Last year I heard a tape of a shiur re Shovuosú given by Rav M M
Weissmandl shlit'a of Monsey.
In it he explained the differences of the various cheeses.
Try to get a copy.(I have long forgotten the details...)


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Date: Tue, 15 Jul 2003 08:58:49 -0400
From: "Yosef Gavriel and Shoshanah M. Bechhofer" <sbechhof@casbah.acns.nwu.edu>
Re: Work

At 12:29 PM 6/29/03 -0700, Harry Maryles wrote:
> Daniel Eidensohn <yadmoshe@012.net.il> wrote:
>>> There is a Yireim (IIRC)that claims that the 39
>>> Melachos were basically made up by Moshe Rabbenu himself... that God put
>>> in MR's hands the task of defining what Melacha is and that it was
>>> indeed "man" that chose to link Meleches Shabbos to the Melachos of the
>>> Mishkan.

>>Would greatly appreciate knowing where the Yireim says this. I couldn't find
>>anything with a search of Bar Ilan CD.

>As I said, I didn't see it. RYGB had mentioned it to us during one of his 
>DY Shiurim, probably during Meseches Shabbos. Perhaps RYGB can point you 
>to the source.

I recall citing some Rishon who said this (or something similar), but
I do not recall which one, and my Yereim (as well as most of my other
seforim) are currently packed away. Remind me in a couple of months!

Kol Tuv,
ygb@aishdas.org  or  ygb@yerushalmionline.org
essays, tapes and seforim at: www.aishdas.org;
on-line Yerushalmi shiurim at www.yerushalmionline.org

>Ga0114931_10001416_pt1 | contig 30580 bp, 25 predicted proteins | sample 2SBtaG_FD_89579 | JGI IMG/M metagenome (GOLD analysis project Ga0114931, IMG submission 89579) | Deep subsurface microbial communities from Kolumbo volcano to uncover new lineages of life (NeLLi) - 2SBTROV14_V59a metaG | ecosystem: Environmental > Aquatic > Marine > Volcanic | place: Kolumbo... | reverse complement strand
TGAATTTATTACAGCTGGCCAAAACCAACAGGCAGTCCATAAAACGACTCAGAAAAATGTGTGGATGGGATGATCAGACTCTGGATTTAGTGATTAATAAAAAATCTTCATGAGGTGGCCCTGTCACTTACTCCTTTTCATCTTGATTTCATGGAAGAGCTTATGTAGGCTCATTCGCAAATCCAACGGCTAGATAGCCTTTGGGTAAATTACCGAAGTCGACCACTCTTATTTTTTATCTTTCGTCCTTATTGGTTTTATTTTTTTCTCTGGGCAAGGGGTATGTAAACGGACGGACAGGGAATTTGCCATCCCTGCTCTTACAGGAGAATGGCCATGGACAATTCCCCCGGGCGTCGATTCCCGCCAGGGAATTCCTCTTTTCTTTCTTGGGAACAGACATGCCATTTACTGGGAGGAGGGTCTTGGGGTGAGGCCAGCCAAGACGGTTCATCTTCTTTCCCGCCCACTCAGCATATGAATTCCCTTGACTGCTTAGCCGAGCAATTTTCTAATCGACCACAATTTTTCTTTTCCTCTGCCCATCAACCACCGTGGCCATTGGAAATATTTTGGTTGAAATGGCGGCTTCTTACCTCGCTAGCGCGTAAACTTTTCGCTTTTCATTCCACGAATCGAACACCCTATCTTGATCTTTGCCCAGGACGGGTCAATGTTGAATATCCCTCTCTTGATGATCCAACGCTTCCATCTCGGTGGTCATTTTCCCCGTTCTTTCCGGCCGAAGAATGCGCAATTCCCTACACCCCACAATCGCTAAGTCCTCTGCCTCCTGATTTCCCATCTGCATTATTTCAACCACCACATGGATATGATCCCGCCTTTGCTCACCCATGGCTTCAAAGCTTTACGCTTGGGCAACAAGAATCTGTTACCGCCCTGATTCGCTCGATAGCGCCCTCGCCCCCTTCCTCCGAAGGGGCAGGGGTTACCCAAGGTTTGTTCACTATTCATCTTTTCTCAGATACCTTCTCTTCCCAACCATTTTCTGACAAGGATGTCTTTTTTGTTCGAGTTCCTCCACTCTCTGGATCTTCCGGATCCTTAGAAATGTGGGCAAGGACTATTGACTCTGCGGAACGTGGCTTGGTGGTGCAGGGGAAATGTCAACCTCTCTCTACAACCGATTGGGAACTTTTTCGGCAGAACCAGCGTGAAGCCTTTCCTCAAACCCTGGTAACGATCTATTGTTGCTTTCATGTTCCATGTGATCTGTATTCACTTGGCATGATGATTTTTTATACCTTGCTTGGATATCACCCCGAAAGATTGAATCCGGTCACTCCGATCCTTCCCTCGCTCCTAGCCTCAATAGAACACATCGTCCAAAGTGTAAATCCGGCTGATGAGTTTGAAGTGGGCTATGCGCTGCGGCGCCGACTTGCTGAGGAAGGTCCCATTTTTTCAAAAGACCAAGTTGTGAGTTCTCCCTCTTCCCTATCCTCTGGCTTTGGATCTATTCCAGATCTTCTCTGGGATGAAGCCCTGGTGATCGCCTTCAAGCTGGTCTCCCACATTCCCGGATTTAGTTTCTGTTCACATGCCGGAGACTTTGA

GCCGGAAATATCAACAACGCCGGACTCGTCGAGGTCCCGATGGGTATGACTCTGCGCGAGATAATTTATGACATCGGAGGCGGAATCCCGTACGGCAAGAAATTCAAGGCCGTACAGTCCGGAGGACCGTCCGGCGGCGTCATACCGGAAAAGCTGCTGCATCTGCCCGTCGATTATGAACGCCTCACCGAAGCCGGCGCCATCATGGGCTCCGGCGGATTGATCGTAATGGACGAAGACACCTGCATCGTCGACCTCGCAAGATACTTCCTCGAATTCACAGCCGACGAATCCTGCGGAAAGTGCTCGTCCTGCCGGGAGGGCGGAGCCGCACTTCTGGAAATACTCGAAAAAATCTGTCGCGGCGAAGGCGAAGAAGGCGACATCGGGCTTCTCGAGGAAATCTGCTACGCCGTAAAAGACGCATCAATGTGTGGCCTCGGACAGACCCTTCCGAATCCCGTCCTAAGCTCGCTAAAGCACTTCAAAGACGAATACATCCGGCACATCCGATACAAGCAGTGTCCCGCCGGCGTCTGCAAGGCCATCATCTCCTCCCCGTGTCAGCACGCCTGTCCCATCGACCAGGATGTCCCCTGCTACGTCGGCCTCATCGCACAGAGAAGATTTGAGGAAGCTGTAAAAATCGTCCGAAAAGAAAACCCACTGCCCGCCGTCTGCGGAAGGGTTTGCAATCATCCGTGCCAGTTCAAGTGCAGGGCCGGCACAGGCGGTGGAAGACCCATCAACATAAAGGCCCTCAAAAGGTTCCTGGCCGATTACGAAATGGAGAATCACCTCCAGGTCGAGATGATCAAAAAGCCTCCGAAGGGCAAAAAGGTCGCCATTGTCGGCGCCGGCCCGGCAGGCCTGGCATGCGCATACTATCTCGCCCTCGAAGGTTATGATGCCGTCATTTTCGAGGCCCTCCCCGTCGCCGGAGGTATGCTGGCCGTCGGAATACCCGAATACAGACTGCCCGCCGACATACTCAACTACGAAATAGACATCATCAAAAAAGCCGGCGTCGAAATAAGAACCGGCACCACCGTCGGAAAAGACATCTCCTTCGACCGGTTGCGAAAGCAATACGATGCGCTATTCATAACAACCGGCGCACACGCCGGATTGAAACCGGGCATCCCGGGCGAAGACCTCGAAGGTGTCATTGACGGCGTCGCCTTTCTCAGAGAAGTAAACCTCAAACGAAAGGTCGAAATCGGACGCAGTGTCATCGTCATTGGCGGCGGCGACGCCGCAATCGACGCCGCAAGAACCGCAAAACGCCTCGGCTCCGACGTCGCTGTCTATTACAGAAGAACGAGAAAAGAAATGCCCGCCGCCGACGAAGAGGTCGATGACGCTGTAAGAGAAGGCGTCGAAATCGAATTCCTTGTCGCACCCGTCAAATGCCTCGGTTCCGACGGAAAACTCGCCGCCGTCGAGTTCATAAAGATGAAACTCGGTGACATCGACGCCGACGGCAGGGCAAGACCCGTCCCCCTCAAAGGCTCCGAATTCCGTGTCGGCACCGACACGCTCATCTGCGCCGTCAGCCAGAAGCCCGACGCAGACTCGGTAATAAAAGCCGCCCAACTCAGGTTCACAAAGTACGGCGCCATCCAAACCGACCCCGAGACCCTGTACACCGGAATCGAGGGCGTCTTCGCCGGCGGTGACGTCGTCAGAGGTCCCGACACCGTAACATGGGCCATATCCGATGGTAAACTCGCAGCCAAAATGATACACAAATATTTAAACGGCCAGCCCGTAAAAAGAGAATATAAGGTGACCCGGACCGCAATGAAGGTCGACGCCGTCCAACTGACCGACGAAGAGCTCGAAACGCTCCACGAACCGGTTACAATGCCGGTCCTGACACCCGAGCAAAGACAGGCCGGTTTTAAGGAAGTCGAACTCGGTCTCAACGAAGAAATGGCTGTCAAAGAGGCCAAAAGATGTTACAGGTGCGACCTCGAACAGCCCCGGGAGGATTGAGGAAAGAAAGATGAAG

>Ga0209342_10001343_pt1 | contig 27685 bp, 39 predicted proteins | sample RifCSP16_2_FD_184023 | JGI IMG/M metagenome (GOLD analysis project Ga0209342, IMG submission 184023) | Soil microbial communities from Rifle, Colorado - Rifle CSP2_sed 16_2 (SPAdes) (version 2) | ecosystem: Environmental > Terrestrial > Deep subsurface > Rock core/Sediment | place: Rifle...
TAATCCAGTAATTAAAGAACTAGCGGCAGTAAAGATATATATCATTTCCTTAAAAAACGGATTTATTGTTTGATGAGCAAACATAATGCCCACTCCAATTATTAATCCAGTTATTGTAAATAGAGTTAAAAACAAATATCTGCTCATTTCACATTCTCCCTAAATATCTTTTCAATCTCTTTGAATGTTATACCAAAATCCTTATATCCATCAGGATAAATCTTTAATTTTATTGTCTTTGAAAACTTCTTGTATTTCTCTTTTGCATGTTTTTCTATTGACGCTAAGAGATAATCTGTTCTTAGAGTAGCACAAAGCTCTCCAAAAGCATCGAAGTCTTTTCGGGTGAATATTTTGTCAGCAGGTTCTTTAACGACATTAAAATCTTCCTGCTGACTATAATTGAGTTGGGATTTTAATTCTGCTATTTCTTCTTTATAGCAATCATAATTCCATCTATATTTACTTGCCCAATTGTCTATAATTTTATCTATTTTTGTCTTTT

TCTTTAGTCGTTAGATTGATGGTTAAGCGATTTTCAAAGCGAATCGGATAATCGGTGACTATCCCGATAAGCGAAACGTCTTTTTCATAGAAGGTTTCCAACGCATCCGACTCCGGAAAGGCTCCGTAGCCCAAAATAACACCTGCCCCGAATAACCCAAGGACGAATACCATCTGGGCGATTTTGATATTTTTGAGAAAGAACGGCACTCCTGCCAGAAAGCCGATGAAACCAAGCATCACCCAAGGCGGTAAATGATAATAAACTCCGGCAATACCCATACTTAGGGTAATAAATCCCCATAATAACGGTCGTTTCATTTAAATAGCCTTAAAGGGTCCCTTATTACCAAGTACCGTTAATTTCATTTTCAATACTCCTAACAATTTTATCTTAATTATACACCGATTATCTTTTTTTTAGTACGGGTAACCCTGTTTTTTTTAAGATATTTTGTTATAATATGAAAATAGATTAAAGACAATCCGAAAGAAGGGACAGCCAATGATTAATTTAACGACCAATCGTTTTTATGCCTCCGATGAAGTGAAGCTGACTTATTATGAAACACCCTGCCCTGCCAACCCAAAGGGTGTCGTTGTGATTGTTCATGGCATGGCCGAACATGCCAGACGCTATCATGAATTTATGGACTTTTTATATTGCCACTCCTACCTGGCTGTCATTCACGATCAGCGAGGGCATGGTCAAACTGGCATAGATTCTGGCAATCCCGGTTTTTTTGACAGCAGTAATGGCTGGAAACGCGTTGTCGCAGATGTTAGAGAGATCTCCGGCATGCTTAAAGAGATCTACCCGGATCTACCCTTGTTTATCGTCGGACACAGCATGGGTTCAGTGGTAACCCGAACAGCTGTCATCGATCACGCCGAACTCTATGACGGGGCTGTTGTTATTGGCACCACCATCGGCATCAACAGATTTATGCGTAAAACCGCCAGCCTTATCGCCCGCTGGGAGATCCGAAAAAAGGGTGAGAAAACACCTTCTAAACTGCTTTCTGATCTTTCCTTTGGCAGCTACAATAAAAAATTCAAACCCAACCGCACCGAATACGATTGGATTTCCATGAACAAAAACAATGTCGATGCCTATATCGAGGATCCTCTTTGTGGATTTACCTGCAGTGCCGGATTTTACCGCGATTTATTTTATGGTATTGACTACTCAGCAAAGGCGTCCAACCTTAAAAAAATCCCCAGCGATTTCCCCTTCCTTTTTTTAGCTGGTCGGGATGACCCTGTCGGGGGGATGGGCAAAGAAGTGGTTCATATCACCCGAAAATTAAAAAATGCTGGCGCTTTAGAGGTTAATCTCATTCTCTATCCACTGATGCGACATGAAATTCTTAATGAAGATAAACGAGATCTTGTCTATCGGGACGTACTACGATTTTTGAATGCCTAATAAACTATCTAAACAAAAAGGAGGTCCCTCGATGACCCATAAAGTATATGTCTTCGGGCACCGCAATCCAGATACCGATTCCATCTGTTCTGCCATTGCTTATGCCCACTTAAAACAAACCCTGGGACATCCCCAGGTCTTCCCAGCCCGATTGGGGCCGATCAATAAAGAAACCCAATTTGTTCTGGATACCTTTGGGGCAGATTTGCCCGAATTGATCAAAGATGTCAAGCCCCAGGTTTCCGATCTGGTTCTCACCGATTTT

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Date: Tue, 15 Jul 2003 15:07:36 -0400 (EDT)
From: "Micha Berger" <micha@aishdas.org>
Re: Conversion

R' David Riceman said:
>> I would think that since we're noheig / are chayav to disuade potential
>> converts, we should push Noachide observance.

> I had a colleague (in New Jersey) who had this shailah halacha l'maaseh. He
> conferred with his Rav, and they decided that the closest viable Noahide
> community was in Texas and therefore not a reasonable option....

First, a language point -- which is significant only in that it feeds into my
next issue. Unless you know of a community of descendents of Og, every
community is Noachide. Belashon chazal, a ben Noach is anyone who isn't a ben
Yisrael, still the vast majority of communities. What we're discussing is a
shomeir 7 mitzvos benei Noa'ch (S7MBN).

Second: Historically, the question was whether a member of some religious
group qualified as a S7MBN. Such as the Rambam's discussion of Islam or
RYEmden on early Christianity. The idea of Noachidism as a religion or
religious community was not raised until relatively recently.

So, if a Christian approaches you with this dilemma, do you need to find him a
Noachide community? Or, do you simply need to help him find a church that
conforms to the 7 mitzvos (beli cheshash shutfus)?